Barossa Council leads way in effluent disposal

The Barossa Council has recently awarded tenders worth nearly $2 million for the upgrade of the Nuriootpa and Tanunda septic tank effluent disposal schemes (STEDS). This move will further add to its reputation as a leading South Australian Council in the maintaining and upgrading of ageing effluent treatment and disposal infrastructure.

Council currently operates STED schemes within seven townships, treating and disposing of more than 700 megalitres of effluent per year.

Council will soon commence construction of a new STED scheme for Springton township. The estimated cost is $1.65 million, with the State Government is providing a subsidy of about $1.2 million.

Barossa Council Mayor, Councillor Brian Hurn, said the Nuriootpa and Tanunda STED schemes were installed in 1967 and 1972 respectively.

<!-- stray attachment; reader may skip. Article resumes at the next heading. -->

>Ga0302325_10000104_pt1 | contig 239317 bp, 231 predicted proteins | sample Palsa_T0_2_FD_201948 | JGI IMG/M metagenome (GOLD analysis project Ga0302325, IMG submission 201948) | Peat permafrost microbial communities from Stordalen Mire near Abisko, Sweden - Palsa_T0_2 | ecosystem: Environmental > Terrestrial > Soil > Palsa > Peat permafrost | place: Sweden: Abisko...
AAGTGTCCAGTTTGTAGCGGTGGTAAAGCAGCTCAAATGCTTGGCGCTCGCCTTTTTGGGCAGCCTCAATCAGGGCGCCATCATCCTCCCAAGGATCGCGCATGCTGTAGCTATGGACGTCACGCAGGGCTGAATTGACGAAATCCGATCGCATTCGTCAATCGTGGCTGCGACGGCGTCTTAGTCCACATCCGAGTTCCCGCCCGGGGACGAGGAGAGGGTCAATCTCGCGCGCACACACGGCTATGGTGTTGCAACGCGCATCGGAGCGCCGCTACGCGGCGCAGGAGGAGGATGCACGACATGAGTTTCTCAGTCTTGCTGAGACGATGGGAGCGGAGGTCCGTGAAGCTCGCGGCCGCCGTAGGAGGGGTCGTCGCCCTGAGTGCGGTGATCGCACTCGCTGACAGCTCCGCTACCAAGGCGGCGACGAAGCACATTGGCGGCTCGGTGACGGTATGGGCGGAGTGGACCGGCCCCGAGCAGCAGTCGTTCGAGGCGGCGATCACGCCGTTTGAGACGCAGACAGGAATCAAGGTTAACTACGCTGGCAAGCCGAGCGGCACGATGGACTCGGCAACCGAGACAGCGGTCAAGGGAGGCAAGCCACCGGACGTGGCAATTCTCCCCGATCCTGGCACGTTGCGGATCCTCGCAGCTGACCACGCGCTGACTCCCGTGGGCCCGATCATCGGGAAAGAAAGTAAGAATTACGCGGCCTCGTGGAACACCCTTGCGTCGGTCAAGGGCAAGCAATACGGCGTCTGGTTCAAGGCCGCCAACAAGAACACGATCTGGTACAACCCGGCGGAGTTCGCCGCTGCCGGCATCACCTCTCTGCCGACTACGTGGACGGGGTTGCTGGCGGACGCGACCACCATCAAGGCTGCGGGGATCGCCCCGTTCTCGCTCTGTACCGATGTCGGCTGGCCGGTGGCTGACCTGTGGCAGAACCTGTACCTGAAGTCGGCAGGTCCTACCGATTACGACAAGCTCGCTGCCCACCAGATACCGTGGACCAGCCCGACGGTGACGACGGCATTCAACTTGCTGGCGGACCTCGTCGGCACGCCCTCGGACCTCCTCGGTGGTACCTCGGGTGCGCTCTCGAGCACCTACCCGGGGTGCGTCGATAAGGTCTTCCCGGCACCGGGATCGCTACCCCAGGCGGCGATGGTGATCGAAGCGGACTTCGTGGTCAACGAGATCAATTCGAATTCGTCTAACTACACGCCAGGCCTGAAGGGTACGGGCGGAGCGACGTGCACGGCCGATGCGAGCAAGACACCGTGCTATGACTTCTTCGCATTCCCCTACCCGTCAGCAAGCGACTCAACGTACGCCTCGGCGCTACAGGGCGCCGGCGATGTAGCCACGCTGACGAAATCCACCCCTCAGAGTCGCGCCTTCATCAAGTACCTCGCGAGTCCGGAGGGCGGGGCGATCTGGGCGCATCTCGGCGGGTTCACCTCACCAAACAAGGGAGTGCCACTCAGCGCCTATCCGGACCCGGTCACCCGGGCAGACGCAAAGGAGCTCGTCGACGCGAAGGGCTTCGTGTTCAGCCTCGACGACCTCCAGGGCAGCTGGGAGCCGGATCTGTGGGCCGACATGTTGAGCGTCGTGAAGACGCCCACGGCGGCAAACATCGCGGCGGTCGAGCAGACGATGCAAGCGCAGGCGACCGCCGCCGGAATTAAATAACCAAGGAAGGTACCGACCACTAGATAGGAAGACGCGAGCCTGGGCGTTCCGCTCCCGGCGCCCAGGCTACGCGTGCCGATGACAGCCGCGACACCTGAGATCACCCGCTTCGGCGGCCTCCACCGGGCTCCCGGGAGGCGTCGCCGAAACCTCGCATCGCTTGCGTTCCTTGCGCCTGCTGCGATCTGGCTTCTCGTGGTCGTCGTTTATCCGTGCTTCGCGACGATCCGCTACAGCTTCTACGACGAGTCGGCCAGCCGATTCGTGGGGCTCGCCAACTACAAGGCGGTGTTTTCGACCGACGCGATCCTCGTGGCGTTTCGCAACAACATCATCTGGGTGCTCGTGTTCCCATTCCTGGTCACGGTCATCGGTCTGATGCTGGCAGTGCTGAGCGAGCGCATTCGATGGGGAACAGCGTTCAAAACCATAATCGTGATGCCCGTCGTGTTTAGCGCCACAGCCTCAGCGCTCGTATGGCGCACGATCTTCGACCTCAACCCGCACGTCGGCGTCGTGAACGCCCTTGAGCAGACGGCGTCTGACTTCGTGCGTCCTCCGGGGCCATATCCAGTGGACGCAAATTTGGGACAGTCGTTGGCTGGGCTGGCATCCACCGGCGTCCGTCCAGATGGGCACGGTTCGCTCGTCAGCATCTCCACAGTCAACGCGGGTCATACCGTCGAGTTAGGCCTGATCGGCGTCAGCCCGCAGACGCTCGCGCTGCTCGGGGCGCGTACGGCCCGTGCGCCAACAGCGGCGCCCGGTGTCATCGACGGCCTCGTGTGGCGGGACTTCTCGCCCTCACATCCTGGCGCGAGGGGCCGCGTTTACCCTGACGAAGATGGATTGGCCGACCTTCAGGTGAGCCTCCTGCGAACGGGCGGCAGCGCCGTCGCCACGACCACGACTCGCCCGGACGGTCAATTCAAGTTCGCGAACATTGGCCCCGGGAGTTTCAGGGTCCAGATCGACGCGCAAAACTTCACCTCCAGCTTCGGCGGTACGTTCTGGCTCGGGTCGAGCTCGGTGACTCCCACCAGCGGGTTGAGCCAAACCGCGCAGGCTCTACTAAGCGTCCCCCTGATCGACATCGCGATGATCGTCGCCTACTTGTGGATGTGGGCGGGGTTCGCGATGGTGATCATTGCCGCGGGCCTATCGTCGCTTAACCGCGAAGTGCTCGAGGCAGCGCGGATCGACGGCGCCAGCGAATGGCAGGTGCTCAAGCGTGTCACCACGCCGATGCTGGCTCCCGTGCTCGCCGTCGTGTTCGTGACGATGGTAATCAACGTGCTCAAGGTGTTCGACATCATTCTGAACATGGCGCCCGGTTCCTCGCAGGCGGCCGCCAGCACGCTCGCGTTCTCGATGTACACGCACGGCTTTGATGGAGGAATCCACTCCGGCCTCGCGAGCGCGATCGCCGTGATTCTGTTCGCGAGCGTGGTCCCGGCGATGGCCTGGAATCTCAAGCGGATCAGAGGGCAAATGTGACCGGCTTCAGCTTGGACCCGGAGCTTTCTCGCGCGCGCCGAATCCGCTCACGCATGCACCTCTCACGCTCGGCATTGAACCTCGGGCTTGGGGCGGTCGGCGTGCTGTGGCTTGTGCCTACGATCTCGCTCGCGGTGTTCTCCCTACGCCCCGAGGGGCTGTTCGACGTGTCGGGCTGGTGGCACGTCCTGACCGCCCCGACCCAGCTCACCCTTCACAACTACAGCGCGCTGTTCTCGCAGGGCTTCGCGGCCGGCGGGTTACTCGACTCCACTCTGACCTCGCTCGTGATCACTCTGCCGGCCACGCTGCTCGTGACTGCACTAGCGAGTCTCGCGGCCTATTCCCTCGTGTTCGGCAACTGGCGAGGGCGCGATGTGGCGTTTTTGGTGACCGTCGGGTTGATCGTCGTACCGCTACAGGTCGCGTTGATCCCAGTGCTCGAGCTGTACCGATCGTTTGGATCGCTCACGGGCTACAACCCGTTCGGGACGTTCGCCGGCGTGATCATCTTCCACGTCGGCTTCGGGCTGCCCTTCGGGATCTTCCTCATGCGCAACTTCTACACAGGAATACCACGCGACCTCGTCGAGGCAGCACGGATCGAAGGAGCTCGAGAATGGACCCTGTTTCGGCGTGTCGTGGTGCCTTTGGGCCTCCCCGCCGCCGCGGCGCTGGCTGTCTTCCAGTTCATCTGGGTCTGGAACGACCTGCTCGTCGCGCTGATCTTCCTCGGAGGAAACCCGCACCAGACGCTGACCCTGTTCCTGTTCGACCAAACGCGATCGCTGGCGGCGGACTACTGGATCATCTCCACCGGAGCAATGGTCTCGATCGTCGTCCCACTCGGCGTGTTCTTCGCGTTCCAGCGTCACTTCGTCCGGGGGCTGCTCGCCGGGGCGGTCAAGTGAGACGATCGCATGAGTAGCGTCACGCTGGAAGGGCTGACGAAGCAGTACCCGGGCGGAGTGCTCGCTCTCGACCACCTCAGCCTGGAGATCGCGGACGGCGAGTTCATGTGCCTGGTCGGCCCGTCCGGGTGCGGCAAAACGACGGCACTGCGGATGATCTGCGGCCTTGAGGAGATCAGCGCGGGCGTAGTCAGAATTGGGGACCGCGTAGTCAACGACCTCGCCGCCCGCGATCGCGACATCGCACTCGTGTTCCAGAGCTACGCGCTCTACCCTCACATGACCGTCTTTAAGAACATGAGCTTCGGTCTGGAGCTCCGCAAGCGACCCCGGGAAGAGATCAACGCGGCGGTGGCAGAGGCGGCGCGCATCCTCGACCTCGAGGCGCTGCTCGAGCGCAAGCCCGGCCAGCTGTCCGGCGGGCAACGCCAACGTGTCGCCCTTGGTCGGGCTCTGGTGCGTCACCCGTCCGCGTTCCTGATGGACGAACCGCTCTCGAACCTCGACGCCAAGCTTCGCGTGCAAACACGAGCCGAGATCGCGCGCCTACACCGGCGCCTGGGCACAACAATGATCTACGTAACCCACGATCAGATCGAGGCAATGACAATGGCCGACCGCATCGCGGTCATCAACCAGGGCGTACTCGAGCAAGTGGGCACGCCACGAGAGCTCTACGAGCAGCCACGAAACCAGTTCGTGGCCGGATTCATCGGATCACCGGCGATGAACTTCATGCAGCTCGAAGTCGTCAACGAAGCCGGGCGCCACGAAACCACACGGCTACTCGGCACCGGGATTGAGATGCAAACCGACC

“Both have now reached a stage where major upgrades are required to adequately treat, store and dispose of effluent for the projected population growth over the next 20 years,” he said.

“The new extended aeration treatment facility proposed for Nuriootpa will cater for a population of 7,000 – current population is 4,000 – and produce Class B quality water suitable for sale for various irrigation uses.

The new 70 megalitre treated effluent storage dam at the Tanunda STEDS lagoon site is the first stage of upgrading the lagoon treatment system to cater for a population growth from 4,000 to 6,000. It will also improve water quality for irrigation uses.

Council has also purchased $23,000 worth of pipe inspection equipment, incorporating a colour camera and reel with in line transmitter, receiver and colour monitor. This equipment enables identification and accurate location of problems in pipe lines of the STED schemes.

Mayor Hurn said Council’s ongoing expenditure on STEDS would ensure that Barossa towns continue to meet State environment protection and public health requirements in future years.